Posts Tagged ‘Arizona Trail Presentation’

Woman with a backpack stands next to a sign that says Arizona National Scenic Trail

Arizona Trail thru-hike completion at the Utah border

Listen to a short interview on Cascade Hikers Podcast about the talk and the Arizona Trail!

I am thrilled that my company, Trails Inspire, is partnering with the Arizona Office of Tourism to bring two presentations on hiking the Arizona National Scenic Trail to the REI Flagship store in Seattle, Washington, 222 Yale Street. The AZT traverses “sky island” mountain ranges, the Sonoran Desert, the world’s largest ponderosa pine forest, the Grand Canyon, and 9,000-foot peaks.

I will be doing a photographic tour of the 800-mile trail from Mexico to Utah and sharing stories as well as tips and tricks for planning your own hike!

The talks are free but registration is required – register at the links below.

1:00 – 2:30 pm Saturday, February 10th: https://www.rei.com/event/hiking-the-arizona-national-scenic-trail/seattle/196596

2:00 – 3:30 pm Sunday, February 11th: https://www.rei.com/event/hiking-the-arizona-national-scenic-trail/seattle/196597


Please share with friends and hope to see you there!

Here’s a short film on the Arizona Trail and my 2014 thru-hike:

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My readers that live in Arizona are no doubt aware of the fact that the state is planning to close most of the state parks due to lack of funding. Without getting into too long of a rant, I think it is unconscionable that this is the way that the state plans on solving its budget shortfalls. One of Arizona’s main industries is tourism, and closing most of the state parks is a horrible, short-sighted way to save money. Besides, we still have to clarify what “closing a state park” means. Does it just give free reign to whomever can jump the fence or arrive via an alternate route? What about the state parks that have precious archaeological resources, like Homolovi Ruins? Do we just close these parks and hope that everyone is good stewards of the land and doesn’t take advantage of the closed status to go looting? The impending closings made it imperative that I check out two state parks before they closed: Picacho Peak SP and Lost Dutchman, both slated to close in June.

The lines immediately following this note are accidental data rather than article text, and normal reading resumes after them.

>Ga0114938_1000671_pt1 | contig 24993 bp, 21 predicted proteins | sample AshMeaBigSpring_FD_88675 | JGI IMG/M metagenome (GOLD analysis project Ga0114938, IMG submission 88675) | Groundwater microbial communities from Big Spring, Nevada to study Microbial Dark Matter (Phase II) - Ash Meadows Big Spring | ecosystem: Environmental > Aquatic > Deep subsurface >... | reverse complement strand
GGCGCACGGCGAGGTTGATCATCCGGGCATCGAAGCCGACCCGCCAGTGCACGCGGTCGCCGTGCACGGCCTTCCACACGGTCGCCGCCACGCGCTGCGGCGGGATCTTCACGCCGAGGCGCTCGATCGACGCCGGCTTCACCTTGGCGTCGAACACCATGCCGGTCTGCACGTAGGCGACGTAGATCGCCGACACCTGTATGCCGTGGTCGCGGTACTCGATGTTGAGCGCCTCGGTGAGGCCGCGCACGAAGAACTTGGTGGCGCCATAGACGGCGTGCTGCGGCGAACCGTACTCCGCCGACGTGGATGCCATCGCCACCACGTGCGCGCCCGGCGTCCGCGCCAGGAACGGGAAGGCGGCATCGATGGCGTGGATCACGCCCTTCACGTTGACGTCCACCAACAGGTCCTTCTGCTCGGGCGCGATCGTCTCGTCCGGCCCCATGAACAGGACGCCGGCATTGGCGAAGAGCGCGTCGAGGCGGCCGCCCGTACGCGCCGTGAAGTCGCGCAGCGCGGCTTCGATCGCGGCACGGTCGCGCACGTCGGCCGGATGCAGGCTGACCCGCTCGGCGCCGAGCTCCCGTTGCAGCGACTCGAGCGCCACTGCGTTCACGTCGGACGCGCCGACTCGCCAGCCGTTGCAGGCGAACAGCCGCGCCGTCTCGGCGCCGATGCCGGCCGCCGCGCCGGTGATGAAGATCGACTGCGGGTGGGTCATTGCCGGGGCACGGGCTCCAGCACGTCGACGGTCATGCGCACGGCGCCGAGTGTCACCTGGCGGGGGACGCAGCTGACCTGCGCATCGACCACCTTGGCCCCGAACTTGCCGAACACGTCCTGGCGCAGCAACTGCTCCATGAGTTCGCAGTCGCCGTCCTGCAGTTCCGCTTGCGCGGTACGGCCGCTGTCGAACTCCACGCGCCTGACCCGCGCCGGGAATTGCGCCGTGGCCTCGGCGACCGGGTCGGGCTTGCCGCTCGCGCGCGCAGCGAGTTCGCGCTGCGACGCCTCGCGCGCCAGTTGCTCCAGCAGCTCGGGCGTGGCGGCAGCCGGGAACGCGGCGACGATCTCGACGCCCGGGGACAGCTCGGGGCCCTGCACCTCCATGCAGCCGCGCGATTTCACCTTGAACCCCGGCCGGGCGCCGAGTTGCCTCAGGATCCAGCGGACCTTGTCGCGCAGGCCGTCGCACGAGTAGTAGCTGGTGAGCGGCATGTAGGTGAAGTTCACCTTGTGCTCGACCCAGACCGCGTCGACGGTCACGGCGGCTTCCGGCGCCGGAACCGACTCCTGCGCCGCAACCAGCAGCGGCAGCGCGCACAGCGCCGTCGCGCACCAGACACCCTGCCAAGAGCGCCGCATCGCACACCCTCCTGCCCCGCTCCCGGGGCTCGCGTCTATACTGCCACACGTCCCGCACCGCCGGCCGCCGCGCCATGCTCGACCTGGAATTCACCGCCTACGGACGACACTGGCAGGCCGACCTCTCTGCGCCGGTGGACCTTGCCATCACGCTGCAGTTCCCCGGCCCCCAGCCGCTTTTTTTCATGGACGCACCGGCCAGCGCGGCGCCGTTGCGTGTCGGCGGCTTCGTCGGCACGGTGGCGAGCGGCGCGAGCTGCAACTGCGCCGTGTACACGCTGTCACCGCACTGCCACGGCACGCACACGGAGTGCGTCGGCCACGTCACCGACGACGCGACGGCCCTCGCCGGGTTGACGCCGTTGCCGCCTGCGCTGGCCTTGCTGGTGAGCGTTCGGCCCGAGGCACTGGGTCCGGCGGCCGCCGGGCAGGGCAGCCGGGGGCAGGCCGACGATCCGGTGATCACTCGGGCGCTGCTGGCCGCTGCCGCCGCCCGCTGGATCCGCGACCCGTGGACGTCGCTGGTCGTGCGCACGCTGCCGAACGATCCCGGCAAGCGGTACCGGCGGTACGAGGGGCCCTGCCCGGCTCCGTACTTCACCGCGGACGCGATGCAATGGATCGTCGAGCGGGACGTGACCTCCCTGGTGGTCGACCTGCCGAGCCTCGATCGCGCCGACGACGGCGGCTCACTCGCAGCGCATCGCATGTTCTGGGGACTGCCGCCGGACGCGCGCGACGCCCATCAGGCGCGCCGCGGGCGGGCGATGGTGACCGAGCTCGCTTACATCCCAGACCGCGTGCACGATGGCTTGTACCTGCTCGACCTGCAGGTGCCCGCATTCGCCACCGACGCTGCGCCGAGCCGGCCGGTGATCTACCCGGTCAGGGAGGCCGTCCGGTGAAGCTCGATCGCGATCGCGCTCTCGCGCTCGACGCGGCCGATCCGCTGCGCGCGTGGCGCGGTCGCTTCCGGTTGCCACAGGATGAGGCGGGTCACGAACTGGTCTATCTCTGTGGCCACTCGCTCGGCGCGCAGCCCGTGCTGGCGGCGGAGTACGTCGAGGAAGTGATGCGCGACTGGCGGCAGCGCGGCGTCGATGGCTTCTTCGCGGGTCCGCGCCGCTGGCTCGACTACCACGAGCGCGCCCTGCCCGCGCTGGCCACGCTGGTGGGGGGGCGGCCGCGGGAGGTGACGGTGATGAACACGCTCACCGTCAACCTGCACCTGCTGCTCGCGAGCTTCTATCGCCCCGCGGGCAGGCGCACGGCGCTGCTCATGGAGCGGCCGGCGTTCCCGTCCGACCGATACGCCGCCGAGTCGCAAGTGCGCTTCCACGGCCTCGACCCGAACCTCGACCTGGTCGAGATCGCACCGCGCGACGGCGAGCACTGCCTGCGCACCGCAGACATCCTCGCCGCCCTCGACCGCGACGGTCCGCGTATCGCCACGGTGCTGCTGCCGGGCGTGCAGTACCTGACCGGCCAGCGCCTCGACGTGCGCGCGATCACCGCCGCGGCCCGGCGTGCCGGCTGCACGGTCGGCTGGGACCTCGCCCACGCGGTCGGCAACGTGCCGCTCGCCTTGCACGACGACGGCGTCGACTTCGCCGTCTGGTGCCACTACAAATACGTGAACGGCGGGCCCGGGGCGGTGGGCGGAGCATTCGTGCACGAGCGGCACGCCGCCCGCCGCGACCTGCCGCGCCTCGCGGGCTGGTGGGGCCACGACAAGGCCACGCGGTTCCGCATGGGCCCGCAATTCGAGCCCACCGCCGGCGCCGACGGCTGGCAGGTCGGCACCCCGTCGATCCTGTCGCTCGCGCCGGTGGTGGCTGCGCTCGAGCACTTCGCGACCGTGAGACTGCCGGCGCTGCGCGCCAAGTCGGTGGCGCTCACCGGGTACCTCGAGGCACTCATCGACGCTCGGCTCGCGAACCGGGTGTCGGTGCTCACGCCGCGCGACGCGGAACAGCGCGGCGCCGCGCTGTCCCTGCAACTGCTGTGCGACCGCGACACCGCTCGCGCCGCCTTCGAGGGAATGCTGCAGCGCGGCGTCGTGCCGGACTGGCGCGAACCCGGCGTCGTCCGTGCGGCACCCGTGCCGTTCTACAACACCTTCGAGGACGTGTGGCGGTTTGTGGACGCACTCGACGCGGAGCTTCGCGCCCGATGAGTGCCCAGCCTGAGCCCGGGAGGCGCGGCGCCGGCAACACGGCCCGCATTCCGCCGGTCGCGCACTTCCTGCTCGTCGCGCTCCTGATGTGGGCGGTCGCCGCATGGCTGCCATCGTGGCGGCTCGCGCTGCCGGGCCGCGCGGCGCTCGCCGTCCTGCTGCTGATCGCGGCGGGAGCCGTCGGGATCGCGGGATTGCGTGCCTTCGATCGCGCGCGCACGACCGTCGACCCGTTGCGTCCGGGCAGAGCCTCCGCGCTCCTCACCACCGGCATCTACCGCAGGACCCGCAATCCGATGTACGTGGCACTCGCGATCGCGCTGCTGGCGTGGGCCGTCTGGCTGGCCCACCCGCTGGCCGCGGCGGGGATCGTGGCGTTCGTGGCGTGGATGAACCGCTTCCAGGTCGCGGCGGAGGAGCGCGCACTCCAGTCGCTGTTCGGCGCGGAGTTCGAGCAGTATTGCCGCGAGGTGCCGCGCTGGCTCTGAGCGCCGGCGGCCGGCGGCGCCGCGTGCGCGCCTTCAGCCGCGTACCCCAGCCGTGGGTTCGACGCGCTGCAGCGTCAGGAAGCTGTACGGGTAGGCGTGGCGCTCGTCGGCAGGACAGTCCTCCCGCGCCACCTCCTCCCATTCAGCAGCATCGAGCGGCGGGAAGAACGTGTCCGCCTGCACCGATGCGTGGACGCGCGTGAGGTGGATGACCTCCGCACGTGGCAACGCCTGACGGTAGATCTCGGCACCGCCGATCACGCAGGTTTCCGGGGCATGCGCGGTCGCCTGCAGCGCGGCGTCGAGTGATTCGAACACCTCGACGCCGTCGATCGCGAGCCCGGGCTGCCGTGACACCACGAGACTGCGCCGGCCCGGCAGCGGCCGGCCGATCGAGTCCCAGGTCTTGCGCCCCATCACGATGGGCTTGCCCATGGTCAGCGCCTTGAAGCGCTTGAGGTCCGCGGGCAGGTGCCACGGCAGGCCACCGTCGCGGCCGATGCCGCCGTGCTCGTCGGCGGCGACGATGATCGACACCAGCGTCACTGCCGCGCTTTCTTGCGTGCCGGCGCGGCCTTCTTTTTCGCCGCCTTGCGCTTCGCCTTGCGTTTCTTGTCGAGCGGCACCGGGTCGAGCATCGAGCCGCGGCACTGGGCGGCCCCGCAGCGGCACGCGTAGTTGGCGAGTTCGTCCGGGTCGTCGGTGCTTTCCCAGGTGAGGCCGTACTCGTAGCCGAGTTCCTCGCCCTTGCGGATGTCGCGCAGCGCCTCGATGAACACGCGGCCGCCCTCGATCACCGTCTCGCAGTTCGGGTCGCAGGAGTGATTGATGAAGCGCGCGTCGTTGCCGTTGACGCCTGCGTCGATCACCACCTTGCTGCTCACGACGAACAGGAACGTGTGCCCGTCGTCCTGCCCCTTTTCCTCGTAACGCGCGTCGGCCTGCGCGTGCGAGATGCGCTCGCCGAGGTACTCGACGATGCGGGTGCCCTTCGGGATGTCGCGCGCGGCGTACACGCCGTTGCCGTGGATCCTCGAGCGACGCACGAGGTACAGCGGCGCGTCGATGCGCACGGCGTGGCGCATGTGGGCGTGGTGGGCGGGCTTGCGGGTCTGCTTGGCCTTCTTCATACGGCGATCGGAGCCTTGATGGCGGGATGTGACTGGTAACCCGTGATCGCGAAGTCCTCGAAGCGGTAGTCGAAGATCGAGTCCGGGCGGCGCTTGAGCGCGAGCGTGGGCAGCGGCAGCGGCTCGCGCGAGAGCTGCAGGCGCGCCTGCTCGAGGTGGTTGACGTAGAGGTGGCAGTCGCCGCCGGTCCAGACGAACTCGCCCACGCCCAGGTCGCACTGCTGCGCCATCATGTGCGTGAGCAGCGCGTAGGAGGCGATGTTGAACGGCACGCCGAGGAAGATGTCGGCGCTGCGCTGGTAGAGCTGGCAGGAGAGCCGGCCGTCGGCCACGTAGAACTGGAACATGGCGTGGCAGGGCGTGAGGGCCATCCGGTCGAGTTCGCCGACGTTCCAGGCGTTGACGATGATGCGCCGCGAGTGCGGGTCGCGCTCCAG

Lost Dutchman State Park in bloom

In Tucson, if the springtime is good for wildflowers, a trip up Picacho Peak is a must-do. The name is actually redundant, “picacho” means peak in Spanish, so it translates to “Peak Peak”. I hiked the steeper and more direct Hunter Trail last Monday, which takes off a short distance from the fee station. The trail climbs to the top of the peak in a short but steep 2 miles. I started early to beat the crowds, and I’m glad I did, because on the way down the trail was getting pretty crowded, even on a weekday. There were big patches of yellow poppies in bloom as I made my way up to the saddle.

Poppies and Lupine at Picacho

After the saddle, the fun begins- there are cables bolted to the mountain so that there is something to hold on to while descending steeply from the saddle- my pictures barely show the steepness. This is a good point to put away the hiking poles and put on some gloves to grip the cables.

Cables bolted into the mountain to ease yourself down from the saddle

Several parts of the trail have the cables- since I had an early start I encountered no one going up or down at the same time, but at the narrowest part of the trail I met Bill Cole, from Phoenix, out to enjoy the park before its scheduled closing. I was happy that I was doing this hike on a weekday, because there is no opportunity for two-way travel on some of the parts of the trail- I would have had to spend a bunch of time waiting. I was on a bit of a time crunch this morning because I had to get back to ready the house for visitors that were coming that night. I haven’t hiked this trail in several years and I was surprised to see how much precarious (albeit protected) climbing there was to get to the summit.

Trickiest part with the bolted cables

The trickiest part went straight up the rock with great foot and hand holds. I unfortunately got my hiking poles (which were stowed in my pack) caught up in the cables and had to gingerly extricate myself before continuing on. When I arrived at the summit there was a couple just heading back down, so I had the summit to myself. There were wonderful views in every direction, and a Harris’ Antelope Squirrel that was searching for any dropped snacks.

Antelope squirrel action shot!- click to enlarge

Posing for a picture, hoping for some snacks

As I was coming down from the peak, I decided to go check out the peak to the north for some views of Picacho:

Picacho Peak from the peak to the north

I was really glad that I got an early start, because on my way down, I met many hikers headed for the peak, and even more people at the trailhead poppy-peeping. I talked to several groups that said that they were out there to catch the views before they closed the park.